by Judithe Little
Hemingway once said, “Writing, at its best, is a lonely life. Organizations for writers palliate the writer’s loneliness, but I doubt if they improve his writing.”
We all know Hemingway was a spinner of myths, of man versus beast and man versus nature, of wrestling thousand pound marlins and masterful prose out of dark and mysterious places. He had to say things like this.
But we also know he was part of a vibrant fellowship—a veritable moveable feast—of writers. He had Paris, Montmartre, Stein, Fitzgerald, Joyce and so many others. He belonged, in effect, to a de facto organization for writers, to a critique group.
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Which means even when he was alone, he wouldn’t have been truly alone. He would have had the voices of his critique group in his head, Joyce in his white jacket, Fitzgerald chain-smoking Chesterfields, hovering over his shoulder like literary guardian angels or red-horned devils, prodding with pitchforks. What about this? they would say. What about that?
I’m in a critique group. I know what happens. The voices of your fellow writers take root in your head, pushing you to do better. It has nothing to do with absinthe (although there are times you might want some).
“Boring, boring, boring!!!”
My critique group once had a member notorious for writing “boring, boring, boring!!!” in the margins of our pages. While the delivery wasn’t ideal, she was always right. The pace was too slow. There wasn’t enough tension. It just took a day or two to stop seeing red and admit it.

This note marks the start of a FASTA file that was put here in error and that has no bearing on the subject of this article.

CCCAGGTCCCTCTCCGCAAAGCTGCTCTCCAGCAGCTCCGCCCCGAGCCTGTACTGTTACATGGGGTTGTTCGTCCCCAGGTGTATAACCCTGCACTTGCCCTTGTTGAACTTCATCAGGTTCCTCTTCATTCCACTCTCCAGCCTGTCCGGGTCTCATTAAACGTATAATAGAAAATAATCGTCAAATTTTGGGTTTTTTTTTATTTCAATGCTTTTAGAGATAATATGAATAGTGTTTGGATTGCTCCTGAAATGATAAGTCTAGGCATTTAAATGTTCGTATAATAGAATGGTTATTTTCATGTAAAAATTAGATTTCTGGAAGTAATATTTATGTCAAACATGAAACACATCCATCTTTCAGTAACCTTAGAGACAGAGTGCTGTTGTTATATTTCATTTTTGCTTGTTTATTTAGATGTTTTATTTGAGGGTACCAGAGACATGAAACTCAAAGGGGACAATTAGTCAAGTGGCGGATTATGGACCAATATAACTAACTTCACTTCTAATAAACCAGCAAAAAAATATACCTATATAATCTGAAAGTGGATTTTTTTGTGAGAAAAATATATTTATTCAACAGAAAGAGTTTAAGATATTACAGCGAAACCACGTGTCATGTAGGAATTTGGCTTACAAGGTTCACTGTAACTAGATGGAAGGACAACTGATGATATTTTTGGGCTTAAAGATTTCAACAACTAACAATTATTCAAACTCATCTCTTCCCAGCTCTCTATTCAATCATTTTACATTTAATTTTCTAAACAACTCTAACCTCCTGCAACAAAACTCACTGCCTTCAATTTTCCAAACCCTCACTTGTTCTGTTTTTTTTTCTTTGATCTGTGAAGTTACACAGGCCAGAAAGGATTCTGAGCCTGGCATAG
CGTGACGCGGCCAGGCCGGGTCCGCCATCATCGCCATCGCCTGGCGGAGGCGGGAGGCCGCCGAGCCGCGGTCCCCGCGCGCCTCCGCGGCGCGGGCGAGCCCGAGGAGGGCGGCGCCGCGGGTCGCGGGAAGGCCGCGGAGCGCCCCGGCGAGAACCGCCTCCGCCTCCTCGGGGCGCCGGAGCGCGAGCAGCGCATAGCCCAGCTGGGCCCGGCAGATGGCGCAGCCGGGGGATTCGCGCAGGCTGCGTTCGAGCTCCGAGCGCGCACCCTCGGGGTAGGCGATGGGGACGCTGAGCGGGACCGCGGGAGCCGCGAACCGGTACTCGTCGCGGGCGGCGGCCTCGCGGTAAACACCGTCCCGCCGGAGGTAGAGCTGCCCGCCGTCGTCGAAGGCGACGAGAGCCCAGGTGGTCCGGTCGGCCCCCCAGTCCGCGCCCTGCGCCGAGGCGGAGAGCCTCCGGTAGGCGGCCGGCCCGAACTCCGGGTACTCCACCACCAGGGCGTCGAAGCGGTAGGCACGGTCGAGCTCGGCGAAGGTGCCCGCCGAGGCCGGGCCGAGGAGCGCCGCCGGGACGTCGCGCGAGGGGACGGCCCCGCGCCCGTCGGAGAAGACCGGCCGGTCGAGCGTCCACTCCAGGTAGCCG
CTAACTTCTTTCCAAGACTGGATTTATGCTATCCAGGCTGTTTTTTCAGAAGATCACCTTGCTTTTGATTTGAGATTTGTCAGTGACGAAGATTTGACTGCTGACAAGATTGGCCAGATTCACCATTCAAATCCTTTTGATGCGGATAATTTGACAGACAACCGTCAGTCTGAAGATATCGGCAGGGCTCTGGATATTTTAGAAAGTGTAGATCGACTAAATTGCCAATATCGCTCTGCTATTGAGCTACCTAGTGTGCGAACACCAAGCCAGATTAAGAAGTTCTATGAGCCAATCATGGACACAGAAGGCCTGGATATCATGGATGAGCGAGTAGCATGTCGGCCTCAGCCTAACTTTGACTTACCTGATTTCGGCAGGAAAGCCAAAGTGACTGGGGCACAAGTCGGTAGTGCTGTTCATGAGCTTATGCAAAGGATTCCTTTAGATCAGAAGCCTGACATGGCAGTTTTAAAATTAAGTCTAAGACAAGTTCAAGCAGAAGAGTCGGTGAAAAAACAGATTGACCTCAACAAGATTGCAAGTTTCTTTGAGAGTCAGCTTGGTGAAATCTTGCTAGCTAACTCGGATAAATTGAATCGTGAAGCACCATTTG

She finished her book, published it and moved on. But those words are always in my thoughts when I write, reminding me that each scene has to push the story forward. It has to have a purpose. If it doesn’t, it will be boring, boring, boring.
“Slow down—we want more!”
Sometimes I’m on a roll. I’m churning out the pages and dreaming about typing “The End” when the dreaded critique group chorus “we want to know more” comes up.
The truth is, a part of me knew I was being lazy. I knew I needed to spend more time on certain scenes. The voices were trying to tell me, but I wasn’t listening. I wanted to FINISH.
As a result, the motivation of my characters wasn’t clear. I didn’t include details that would bring the scene to life. I hadn’t gone all the way in. I hoped I could get away with it, but the critique group called me out.
“We like dysentery.” And, “Maggots are good!”
One member of my group is writing a novel set during the civil war. She writes beautifully, and when she first brought drafts of hospital scenes, they were very … beautiful. There was no blood, no gore.
So she added details such as her main character’s experience with dysentery and a description of a maggot-infected wound. We were thrilled. “We like dysentery!” we said. And “Maggots are good!”
Now, one of the voices I hear when I write asks, is this scene logical? Is it realistic? Or does it need some maggots?
Critique groups are funny. They make you say strange things. They put voices in your head. But what they are at heart is readers. They are your audience. They don’t just teach you to write. They teach you how to tell a story.
So Ernest, if you can hear me, my critique group does palliate the loneliness. But it also makes me a better writer.
Judithe Little grew up in Virginia and earned a Bachelor of Arts in Foreign Affairs from the University of Virginia. After a brief time studying in France and interning at the U.S. Department of State, she earned her law degree from the University of Virginia School of Law where she was on the Editorial Board of the Journal of International Law and a Dillard Fellow. She lives with her husband and three children in Houston, Texas.